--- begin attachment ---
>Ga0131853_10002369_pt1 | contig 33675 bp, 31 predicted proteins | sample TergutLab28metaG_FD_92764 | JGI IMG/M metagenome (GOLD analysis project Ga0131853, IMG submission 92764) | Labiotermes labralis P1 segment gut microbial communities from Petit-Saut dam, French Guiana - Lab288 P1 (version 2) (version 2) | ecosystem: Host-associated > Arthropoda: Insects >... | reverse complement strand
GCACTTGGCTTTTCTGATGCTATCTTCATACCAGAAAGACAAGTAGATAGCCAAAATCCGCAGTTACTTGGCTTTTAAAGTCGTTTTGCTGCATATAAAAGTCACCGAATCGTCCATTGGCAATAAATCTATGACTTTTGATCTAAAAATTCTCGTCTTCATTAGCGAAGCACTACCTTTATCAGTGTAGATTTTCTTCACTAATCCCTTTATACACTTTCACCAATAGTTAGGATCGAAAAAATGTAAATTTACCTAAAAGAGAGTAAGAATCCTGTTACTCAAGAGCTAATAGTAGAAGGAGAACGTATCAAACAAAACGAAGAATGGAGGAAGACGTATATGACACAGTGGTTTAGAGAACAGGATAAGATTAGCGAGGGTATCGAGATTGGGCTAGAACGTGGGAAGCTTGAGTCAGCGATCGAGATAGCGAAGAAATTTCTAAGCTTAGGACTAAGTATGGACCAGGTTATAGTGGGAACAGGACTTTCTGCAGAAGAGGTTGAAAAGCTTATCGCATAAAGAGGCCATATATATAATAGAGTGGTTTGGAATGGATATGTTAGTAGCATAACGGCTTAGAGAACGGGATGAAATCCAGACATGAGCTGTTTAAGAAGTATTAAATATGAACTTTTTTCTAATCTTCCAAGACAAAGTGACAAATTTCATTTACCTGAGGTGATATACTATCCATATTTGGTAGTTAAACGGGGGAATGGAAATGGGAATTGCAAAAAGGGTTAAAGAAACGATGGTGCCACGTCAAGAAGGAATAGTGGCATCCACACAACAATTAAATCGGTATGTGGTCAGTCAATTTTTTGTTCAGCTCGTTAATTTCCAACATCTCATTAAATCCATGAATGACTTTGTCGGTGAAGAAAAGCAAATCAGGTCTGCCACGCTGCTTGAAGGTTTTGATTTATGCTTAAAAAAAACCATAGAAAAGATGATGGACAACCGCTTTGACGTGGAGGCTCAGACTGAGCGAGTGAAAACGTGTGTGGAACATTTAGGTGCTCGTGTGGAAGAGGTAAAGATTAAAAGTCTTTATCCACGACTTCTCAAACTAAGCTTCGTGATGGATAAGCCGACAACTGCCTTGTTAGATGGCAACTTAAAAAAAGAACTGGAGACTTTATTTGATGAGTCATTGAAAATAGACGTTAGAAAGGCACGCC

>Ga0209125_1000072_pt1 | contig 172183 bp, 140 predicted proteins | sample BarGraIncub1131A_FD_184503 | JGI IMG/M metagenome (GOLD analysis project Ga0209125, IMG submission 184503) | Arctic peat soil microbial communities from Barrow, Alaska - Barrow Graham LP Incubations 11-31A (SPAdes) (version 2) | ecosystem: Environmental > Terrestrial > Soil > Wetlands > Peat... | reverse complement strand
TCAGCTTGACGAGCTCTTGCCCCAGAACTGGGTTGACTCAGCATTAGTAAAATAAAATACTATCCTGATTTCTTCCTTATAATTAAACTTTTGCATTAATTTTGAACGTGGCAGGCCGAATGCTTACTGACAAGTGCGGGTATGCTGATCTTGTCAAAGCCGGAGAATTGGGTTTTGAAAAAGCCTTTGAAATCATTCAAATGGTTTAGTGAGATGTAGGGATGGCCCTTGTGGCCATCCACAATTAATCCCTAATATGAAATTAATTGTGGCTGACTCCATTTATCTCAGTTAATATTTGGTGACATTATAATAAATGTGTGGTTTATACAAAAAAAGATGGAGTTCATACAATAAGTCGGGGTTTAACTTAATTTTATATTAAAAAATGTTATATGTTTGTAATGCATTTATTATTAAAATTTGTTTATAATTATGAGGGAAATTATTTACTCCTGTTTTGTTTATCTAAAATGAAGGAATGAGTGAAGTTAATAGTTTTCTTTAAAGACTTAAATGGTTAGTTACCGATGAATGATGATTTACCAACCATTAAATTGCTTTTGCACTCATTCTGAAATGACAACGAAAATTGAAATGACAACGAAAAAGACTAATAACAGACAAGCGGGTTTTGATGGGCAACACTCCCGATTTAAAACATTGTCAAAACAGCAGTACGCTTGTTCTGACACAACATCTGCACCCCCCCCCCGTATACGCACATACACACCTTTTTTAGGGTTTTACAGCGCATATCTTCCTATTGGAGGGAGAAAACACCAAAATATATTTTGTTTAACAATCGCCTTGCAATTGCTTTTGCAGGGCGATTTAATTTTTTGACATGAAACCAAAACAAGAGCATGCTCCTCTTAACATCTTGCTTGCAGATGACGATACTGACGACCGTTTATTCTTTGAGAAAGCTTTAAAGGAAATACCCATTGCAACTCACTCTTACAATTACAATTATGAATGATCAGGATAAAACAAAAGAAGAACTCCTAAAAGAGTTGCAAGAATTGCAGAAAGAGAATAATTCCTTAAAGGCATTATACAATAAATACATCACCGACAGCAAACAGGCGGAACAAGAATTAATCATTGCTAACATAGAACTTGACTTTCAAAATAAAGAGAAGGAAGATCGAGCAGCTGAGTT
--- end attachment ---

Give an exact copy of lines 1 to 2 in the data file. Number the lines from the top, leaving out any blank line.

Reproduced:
>Ga0131853_10002369_pt1 | contig 33675 bp, 31 predicted proteins | sample TergutLab28metaG_FD_92764 | JGI IMG/M metagenome (GOLD analysis project Ga0131853, IMG submission 92764) | Labiotermes labralis P1 segment gut microbial communities from Petit-Saut dam, French Guiana - Lab288 P1 (version 2) (version 2) | ecosystem: Host-associated > Arthropoda: Insects >... | reverse complement strand
GCACTTGGCTTTTCTGATGCTATCTTCATACCAGAAAGACAAGTAGATAGCCAAAATCCGCAGTTACTTGGCTTTTAAAGTCGTTTTGCTGCATATAAAAGTCACCGAATCGTCCATTGGCAATAAATCTATGACTTTTGATCTAAAAATTCTCGTCTTCATTAGCGAAGCACTACCTTTATCAGTGTAGATTTTCTTCACTAATCCCTTTATACACTTTCACCAATAGTTAGGATCGAAAAAATGTAAATTTACCTAAAAGAGAGTAAGAATCCTGTTACTCAAGAGCTAATAGTAGAAGGAGAACGTATCAAACAAAACGAAGAATGGAGGAAGACGTATATGACACAGTGGTTTAGAGAACAGGATAAGATTAGCGAGGGTATCGAGATTGGGCTAGAACGTGGGAAGCTTGAGTCAGCGATCGAGATAGCGAAGAAATTTCTAAGCTTAGGACTAAGTATGGACCAGGTTATAGTGGGAACAGGACTTTCTGCAGAAGAGGTTGAAAAGCTTATCGCATAAAGAGGCCATATATATAATAGAGTGGTTTGGAATGGATATGTTAGTAGCATAACGGCTTAGAGAACGGGATGAAATCCAGACATGAGCTGTTTAAGAAGTATTAAATATGAACTTTTTTCTAATCTTCCAAGACAAAGTGACAAATTTCATTTACCTGAGGTGATATACTATCCATATTTGGTAGTTAAACGGGGGAATGGAAATGGGAATTGCAAAAAGGGTTAAAGAAACGATGGTGCCACGTCAAGAAGGAATAGTGGCATCCACACAACAATTAAATCGGTATGTGGTCAGTCAATTTTTTGTTCAGCTCGTTAATTTCCAACATCTCATTAAATCCATGAATGACTTTGTCGGTGAAGAAAAGCAAATCAGGTCTGCCACGCTGCTTGAAGGTTTTGATTTATGCTTAAAAAAAACCATAGAAAAGATGATGGACAACCGCTTTGACGTGGAGGCTCAGACTGAGCGAGTGAAAACGTGTGTGGAACATTTAGGTGCTCGTGTGGAAGAGGTAAAGATTAAAAGTCTTTATCCACGACTTCTCAAACTAAGCTTCGTGATGGATAAGCCGACAACTGCCTTGTTAGATGGCAACTTAAAAAAAGAACTGGAGACTTTATTTGATGAGTCATTGAAAATAGACGTTAGAAAGGCACGCC